The presidents of pop culture

The deep roots of my adoration for politics are well documented here, and this year marks a very special event in the election calendar as it is, of course, a presidential election year, and every four years since childhood I’ve been all aflutter with delight over the prospect of 10 full months of glorious electoral politics. Of course, campaigning really began in early 2015, and we’ve already watched fortunes wane and wax while a chunk of the Republican field drops like flies, but now, as primaries really get going and communities start getting into it, we’ll see the full flower of democracy in action, and the sheer ugliness that this country can bring to politics, too.

In honour of the election year, I’m doing a re-watch of The West Wing, viewing an episode a day and writing about it on my Tumblr until the California primary (the number of episodes and days ’til the primary match up almost exactly). Some writeups will be brief, others will be long, some will explore the mechanics and characterisation of the show itself, while others will take on ties with real-world politics. I always like to say that The West Wing has an episode for everything, and it certainly feels like it sometimes, so I’ll be taking a closer look at that and exploring why that is.

I do this not simply because I’m always up for an excuse to re-watch the show, but because I am fascinated by the presidency in pop culture. Scandal, Madam Secretary, and House of Cards are all airing or streaming as the case may be with very different iterations of what the presidency looks like, and the kinds of people who inhabit it, and they provide insight into how we think about the presidency in the United States. The nation is a world power — some nationalists argue that it is the world power, which makes the president not just head of state but ‘leader of the free world,’ a title with some troubling implications — and the president has tremendous clout.

Pop culture counterparts do too, not just in the landscapes of their own shows but in the popular conceptualisation of what the presidency means. Whether it’s a scheming, underhanded, diabolical man like Frank Underwood with his relentless quest for power or the idealistic but surprisingly steely President Josiah Barlet, presidents inhabit all sorts of personalities. Some feel cold and distant, figureheads that are extremely self-conscious and aware of their roles, while others, like Fitz, feel more personal (in addition to irritating — someone impeach that man already).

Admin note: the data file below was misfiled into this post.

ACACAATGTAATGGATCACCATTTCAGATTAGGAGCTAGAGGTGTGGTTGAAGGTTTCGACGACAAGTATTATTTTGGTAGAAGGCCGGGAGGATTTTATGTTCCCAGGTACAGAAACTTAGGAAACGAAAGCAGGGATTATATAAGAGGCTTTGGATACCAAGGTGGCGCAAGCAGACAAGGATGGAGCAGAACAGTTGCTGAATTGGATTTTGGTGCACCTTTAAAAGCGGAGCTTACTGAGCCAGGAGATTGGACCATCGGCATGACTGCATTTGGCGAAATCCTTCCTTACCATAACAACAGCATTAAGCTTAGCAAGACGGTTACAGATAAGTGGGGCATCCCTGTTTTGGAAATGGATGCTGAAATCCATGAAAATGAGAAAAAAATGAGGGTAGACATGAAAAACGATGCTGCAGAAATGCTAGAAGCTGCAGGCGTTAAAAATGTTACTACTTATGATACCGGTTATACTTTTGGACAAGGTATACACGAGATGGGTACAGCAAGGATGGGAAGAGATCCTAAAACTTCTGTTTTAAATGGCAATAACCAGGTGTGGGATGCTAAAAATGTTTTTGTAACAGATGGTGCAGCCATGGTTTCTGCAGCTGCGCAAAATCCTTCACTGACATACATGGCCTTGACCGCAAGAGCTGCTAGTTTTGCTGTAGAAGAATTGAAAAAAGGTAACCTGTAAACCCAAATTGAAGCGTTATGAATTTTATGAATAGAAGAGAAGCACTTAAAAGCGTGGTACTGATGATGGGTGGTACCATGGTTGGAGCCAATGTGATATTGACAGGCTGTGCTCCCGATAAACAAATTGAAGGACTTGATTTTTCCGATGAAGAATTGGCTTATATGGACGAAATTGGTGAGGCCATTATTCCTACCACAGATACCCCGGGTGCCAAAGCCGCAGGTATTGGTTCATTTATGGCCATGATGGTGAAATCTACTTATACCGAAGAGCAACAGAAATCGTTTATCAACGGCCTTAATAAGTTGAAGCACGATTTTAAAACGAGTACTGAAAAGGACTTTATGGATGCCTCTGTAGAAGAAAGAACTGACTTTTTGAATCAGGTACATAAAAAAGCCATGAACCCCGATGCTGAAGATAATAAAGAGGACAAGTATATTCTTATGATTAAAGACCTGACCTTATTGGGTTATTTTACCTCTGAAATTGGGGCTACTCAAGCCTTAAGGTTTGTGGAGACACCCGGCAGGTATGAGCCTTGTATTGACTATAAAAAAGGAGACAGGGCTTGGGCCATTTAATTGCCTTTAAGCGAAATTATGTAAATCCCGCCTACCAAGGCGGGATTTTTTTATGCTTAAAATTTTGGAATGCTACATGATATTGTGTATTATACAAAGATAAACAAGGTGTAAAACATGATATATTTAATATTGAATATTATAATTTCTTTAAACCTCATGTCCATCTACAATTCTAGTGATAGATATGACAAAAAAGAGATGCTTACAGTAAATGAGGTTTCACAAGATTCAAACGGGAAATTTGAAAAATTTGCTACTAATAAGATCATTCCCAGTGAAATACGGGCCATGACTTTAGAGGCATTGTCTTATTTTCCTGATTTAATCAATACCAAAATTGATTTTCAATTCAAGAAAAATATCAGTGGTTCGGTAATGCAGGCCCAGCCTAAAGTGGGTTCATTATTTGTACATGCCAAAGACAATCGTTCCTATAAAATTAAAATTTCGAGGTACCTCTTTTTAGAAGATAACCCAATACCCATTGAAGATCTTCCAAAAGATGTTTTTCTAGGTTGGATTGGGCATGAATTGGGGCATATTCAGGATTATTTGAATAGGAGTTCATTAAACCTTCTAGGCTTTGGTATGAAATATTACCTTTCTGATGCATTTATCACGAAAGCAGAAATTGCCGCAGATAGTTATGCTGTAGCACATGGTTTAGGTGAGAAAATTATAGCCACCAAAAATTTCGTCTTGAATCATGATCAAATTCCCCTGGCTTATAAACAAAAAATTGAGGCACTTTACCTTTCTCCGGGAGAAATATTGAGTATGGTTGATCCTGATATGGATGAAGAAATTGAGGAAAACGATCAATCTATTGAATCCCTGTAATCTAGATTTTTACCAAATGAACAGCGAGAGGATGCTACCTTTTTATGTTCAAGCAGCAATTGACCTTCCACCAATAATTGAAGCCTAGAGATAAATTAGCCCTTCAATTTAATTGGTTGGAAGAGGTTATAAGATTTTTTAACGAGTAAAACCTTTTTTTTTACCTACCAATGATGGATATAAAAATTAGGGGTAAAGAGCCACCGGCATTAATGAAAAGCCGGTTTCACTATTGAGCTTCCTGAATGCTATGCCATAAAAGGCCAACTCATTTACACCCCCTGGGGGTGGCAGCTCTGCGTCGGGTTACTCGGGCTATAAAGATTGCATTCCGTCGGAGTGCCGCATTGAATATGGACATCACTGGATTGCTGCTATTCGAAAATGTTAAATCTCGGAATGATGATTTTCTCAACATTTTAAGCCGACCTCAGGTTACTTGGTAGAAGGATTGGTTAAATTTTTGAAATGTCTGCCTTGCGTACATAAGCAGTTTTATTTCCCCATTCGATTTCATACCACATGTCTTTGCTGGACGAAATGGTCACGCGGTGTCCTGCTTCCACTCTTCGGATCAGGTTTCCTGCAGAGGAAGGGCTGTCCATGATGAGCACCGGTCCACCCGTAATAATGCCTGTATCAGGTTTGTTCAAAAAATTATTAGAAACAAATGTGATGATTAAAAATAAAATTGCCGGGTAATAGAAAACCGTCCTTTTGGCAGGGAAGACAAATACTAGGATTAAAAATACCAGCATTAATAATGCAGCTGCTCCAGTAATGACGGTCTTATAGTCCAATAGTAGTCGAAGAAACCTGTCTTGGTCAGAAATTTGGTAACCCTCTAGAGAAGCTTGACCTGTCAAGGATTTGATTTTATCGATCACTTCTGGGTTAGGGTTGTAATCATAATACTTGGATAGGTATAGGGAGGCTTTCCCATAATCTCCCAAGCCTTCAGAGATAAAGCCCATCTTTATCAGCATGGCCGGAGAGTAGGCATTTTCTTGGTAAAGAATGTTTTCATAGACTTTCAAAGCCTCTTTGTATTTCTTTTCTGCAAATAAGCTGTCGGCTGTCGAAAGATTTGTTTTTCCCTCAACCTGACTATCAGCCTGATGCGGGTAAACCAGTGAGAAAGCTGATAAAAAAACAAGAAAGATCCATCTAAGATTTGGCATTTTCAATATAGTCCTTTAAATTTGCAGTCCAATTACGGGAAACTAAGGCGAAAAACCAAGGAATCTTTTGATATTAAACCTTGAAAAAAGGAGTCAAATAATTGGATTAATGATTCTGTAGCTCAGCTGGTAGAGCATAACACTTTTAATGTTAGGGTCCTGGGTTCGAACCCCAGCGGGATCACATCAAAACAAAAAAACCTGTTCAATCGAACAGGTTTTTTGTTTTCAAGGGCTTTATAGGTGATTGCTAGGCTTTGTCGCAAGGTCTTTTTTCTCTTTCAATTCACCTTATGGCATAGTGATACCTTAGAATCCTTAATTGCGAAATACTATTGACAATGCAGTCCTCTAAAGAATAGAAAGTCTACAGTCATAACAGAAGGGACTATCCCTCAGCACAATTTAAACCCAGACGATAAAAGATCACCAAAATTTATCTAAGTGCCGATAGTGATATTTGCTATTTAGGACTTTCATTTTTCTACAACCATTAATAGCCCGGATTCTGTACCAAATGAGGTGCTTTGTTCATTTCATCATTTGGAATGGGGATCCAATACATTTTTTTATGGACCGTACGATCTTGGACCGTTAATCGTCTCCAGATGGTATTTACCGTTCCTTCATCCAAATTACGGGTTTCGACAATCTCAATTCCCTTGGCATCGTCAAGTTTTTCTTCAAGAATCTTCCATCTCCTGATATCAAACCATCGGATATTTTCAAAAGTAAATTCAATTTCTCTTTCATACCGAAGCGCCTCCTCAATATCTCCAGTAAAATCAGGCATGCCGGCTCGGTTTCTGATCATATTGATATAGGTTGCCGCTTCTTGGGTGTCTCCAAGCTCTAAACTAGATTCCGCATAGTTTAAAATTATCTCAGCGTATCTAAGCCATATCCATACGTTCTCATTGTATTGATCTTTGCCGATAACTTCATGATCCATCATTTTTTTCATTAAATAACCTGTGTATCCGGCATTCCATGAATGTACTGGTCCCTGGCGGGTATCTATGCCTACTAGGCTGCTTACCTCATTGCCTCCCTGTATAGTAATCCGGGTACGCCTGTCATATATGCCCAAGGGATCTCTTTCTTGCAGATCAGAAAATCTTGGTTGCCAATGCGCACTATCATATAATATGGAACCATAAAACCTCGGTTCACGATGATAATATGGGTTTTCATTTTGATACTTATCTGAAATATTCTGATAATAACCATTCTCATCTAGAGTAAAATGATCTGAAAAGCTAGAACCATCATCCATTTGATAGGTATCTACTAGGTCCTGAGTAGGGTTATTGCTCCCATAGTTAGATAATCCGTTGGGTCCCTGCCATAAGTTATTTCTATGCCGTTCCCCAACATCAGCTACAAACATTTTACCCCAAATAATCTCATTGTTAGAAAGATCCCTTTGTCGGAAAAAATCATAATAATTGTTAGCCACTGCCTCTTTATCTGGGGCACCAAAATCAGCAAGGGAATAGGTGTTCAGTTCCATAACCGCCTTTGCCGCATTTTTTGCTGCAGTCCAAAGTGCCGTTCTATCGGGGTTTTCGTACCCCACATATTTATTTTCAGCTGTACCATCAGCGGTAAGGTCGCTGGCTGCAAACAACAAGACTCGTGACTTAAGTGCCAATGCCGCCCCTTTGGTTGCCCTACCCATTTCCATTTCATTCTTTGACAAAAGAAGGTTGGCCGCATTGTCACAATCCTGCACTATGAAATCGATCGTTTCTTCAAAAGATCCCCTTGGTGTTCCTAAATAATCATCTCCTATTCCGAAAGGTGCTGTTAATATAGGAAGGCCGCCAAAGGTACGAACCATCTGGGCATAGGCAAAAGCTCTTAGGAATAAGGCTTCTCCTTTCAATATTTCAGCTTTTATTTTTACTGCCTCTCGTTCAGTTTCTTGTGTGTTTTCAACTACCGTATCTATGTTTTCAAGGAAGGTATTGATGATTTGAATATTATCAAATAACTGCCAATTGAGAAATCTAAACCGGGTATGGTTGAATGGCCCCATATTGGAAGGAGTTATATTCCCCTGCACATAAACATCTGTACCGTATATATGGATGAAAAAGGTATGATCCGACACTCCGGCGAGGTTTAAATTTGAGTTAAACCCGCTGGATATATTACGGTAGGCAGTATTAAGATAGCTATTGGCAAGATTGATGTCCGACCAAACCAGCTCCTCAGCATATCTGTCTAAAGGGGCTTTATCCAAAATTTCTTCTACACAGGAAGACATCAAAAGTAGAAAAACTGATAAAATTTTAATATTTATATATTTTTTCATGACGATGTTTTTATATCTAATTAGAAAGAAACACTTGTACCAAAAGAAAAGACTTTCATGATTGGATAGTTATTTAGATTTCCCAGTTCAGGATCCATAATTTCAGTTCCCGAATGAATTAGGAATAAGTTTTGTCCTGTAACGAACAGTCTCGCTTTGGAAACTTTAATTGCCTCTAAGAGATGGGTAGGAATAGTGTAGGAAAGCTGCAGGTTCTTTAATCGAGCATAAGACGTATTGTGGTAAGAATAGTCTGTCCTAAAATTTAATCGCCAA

Television viewers in the US are of course driven by narratives they think of as romantic and glamorous — thus we have programmes about firefighters, daring surgeons, police officers, and politicians, but not garbage handlers, steelworkers, and maids. Well, Devious Maids was allegedly about maids, but really it was about stereotyped gross caricatures of maids, designed to play upon the popular imagination of ‘spicy Latinas’ and what those household servants are really up to — and notably, in the end it was also about the glamorised lives of the wealthy and powerful, because they’re the ones who can afford to have housekeepers, as a general rule.

We don’t see the lives of ordinary people because Hollywood assumes, probably correctly, that we don’t want to see them. But the lives we do see aren’t necessarily realistic either, and nowhere does that hold more true than within the walls of the fictional White House, a place where presidents have time for constant philandering, can successfully hide a major chronic illness, are able to retain a strange sort of sinister ruthlessness that allows them to engage in moments of casual cruelty like Underwood’s unforgettable act in the opening of the House of Cards pilot.

The White House is a sacred place in the popular imagination and pop culture, the symbol of the presidency and the heart of US culture itself — there’s a reason the news refers to political decrees and comments coming ‘from the White House,’ and not ‘from the Office of the President’ or ‘from the president’s press secretary.’ There’s a reason reporters jostle on the lawn for position in front of the iconic building during broadcasts, and why it’s used as visual shorthand in reporting and discussion of the presidency, with the Oval Office in particular playing an iconic role.

I grew up wanting to be president, and I know that the same holds true for some of my fellows as well, even as we knew that the odds were likely against us — there’ve been less than 50, after all, and until very recently indeed they were rather lacking in deviation from a very limited norm. It was shocking when a Catholic was elected, let alone a Black man. Yet, I became disillusioned by the real world of US politics very quickly, because politics is messy and unpleasant at the best of times, and horrific at the worst.

It is only in pop culture that the myth of the presidency endures, that even when presidents are terrible people, the dignity of the office remains intact — and more often, the White House is the site of heartening idealism that just isn’t realistically achievable in the real world, but certainly looks nice to viewers who want to believe that it doesn’t always have to be this way.

Image: West Wing, Andrew Booth, Flickr